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B3Ci'K jurisdiction °f which was uncertain in its extent, and the form of its proceedings undefined; that, in his opinion, there remained but one method for composing their unhappy differences, which, though it had been often tried without success, might yet prove effectual, if it were attempted with a better and more pacific spirit than had appeared on former occasions, and that was, to choose a few men of learning, abilities, and moderation, who, by discussing the disputed articles in an amicable conference, might explain them in such a manner as to bring the contending parties either to unite in sentiment, or to differ with charity.
%*picion» This speech being printed in common form, and disai"the Pro- Perse(' over tne empire, revived the fears and jealousies of tenants, the Protestants. Ferdinand, they observed, with much surprise, had not once mentioned, in his address to the diet, the treaty of Passau, the stipulations of which they Considered as the great security of their religious liberty. The suspicions to which this gave rise were confirmed by the accounts which they daily received of the extreme severity with which Ferdinand treated their Protestant brethren in his hereditary dominions; and, as it was natural to consider his actions as the surest indication of his intentions, this diminished their confidence in those pompous professions of moderation and of zeal for the re-establishment of concord, to which his practice seemed to be so repugnant. These in- The arrival of the cardinal Morone, whom the pope the arriv/l na(l appointed to attend the diet as his nuncio, completed ot & nuncio their conviction, and left them no room to doubt that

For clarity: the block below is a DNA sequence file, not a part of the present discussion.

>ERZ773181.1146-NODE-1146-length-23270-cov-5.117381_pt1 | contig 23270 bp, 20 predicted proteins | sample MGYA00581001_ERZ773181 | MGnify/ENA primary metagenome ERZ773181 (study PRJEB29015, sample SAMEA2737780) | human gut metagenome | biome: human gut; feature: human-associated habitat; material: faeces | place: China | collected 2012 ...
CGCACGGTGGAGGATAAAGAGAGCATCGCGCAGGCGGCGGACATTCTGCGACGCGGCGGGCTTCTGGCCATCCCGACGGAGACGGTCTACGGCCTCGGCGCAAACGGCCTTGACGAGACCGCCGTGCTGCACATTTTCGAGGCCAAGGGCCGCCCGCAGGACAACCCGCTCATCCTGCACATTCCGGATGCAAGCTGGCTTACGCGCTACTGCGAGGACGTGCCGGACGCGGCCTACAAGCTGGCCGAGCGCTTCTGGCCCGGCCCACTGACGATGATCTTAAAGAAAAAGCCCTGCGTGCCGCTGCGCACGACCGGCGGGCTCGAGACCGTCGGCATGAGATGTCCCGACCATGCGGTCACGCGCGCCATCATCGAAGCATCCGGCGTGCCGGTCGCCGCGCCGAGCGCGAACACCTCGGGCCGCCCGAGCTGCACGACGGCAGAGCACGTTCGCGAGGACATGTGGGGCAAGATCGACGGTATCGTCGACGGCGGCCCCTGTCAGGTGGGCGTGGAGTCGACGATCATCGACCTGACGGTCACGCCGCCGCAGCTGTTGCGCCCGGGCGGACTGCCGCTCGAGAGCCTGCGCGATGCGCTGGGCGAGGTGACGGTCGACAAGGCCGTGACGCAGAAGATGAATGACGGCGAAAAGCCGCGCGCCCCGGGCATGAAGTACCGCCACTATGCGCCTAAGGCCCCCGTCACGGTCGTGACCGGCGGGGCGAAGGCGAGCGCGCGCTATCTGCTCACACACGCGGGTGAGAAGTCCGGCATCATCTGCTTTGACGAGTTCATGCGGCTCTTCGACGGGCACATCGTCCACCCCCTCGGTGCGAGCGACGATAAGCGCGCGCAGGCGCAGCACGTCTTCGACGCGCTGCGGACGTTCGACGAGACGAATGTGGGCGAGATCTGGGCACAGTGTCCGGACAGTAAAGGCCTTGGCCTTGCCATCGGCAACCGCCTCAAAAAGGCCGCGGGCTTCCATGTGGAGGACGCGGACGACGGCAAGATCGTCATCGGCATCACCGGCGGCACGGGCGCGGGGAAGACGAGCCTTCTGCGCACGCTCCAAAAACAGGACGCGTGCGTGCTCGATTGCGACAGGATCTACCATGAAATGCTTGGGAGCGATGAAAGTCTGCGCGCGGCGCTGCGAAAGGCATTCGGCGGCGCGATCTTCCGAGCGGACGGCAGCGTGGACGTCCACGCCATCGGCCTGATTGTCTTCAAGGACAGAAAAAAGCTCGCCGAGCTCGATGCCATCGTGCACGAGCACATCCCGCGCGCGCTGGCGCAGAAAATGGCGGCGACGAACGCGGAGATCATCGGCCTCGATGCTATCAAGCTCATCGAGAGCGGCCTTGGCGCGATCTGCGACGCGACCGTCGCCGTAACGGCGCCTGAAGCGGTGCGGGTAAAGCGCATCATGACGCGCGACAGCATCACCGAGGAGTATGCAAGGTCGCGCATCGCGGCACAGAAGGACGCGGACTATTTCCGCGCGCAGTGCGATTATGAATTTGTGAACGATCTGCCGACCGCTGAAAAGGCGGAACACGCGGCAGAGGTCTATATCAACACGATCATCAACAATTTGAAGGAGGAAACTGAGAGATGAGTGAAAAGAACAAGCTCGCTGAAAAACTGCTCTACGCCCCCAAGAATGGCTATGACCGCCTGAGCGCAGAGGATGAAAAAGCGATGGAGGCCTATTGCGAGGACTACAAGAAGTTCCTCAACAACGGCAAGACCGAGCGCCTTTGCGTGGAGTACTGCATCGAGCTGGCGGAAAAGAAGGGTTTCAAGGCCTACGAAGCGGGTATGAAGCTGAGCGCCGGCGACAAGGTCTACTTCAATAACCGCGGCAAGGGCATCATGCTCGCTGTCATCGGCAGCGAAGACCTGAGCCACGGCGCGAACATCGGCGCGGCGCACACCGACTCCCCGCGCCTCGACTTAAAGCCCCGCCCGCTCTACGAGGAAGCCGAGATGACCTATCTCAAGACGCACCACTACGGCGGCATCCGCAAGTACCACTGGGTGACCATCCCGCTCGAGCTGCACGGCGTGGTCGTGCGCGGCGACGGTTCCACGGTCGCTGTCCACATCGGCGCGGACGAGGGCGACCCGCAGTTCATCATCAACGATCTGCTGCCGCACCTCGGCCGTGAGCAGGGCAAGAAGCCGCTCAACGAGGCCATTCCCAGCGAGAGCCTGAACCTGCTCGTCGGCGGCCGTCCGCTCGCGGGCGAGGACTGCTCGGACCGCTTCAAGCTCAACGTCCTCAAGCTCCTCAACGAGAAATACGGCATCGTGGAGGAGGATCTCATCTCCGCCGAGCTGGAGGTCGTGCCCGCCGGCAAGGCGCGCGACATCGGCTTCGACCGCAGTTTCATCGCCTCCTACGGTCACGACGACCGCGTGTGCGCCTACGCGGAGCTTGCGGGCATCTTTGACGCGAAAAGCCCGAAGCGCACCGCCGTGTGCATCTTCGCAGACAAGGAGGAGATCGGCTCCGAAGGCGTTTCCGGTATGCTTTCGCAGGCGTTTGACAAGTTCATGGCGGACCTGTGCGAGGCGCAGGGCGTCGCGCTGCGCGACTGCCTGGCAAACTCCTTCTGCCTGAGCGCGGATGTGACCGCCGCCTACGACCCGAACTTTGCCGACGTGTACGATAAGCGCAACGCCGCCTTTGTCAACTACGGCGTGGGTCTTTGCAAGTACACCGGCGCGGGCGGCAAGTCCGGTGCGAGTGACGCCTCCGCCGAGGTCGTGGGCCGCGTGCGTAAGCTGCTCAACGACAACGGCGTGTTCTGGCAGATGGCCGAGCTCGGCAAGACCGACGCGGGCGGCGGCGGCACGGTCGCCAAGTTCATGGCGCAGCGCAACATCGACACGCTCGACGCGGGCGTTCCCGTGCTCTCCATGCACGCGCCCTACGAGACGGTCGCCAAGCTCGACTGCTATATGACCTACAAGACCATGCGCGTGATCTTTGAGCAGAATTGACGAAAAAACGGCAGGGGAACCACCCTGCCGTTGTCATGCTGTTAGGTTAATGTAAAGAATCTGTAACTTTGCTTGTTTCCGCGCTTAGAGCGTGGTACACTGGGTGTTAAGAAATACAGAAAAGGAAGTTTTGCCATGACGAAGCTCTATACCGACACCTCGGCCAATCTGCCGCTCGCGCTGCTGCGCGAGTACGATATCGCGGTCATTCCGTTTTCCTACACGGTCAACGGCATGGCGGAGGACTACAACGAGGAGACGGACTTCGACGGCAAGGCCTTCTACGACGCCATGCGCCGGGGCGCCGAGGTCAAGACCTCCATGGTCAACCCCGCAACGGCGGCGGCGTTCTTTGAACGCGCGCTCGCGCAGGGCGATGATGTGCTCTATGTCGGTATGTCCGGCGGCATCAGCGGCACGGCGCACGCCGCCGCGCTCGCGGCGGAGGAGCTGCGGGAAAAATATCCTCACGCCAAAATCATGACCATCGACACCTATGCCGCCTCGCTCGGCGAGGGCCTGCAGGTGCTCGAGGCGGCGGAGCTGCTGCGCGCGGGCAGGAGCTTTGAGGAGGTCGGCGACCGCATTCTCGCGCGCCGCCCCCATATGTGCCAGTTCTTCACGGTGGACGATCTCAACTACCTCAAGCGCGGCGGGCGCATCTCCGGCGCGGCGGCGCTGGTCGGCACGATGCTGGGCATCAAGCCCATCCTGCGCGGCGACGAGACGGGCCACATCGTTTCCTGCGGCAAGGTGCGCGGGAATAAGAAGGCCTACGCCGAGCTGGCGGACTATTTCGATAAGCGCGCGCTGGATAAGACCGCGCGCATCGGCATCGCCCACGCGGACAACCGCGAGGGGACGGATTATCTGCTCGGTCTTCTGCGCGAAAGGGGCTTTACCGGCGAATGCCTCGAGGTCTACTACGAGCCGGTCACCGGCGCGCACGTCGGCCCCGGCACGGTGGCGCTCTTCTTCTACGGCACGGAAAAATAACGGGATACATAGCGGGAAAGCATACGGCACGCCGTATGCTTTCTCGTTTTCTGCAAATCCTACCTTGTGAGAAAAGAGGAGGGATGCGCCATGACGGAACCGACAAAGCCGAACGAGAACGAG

trom the , . . ,r
l>ope to the some dangerous machination was forming against the diet. peace or safety of the Protestant church. Julius, elated with the unexpected return of the English nation from apostacy, began to flatter himself, that the spirit of mutiny and revolt having now spent its foree, the happy period was come when the church might resume its ancient authority, and be obeyed by the people with the same tame submission as formerly. Full of these hopes. he had sent Morone to Augsburg, with instructions to Book employ his eloquence to excite the Germans to imitate .._XI ^ the laudable example of the English, and his political '-'55' address in order to prevent any decree of the diet to the detriment of the Catholic faith. As Morone inherited from his father, the chancellor of Milan, uncommon talents for negociation and intrigue, he could hardly have failed of embarrasing the measures of the Protestants in the diet, or of defeating whatever they aimed at obtaining in it for their farther security.
But an unforeseen event delivered them from all the The <fcatk danger which they had reason to apprehend from Mo-^j'"'"TM rone's presence. Julius, by abandoning himself to pleasures and amusements no less unbecoming his age than his character, having contracted such habits of dissipation, that any serious occupation, especially if attended with difficulty, became an intolerable burden to him, had long resisted the solicitations of his nephew to hold a consistory, because he expected there a violent opposition to his schemes in favour of that young man. But when all the pretexts which he could invent for eluding this request were exhausted, and at the same time his indolent aversion to business continued to grow upon him, he feigned indisposition rather than yield to his nephew'* importunity; and that he might give the deceit a greater colour of probability, he not only confined himself to his apartment, but changed his usual diet and manner of life. By persisting too long in acting this ridiculous part, he contracted a real disease, of which he died in a few days, leaving his infamous minion, the cardinal de March 13. Monte, to bear his name, and to disgrace the dignity which he had conferred upon himm. As soon as Morone Thu nunri« heard of his death, he set out abruptly from Augsburg, f°r where he had resided only a few days, that he might be present at the election of a new pontiff'.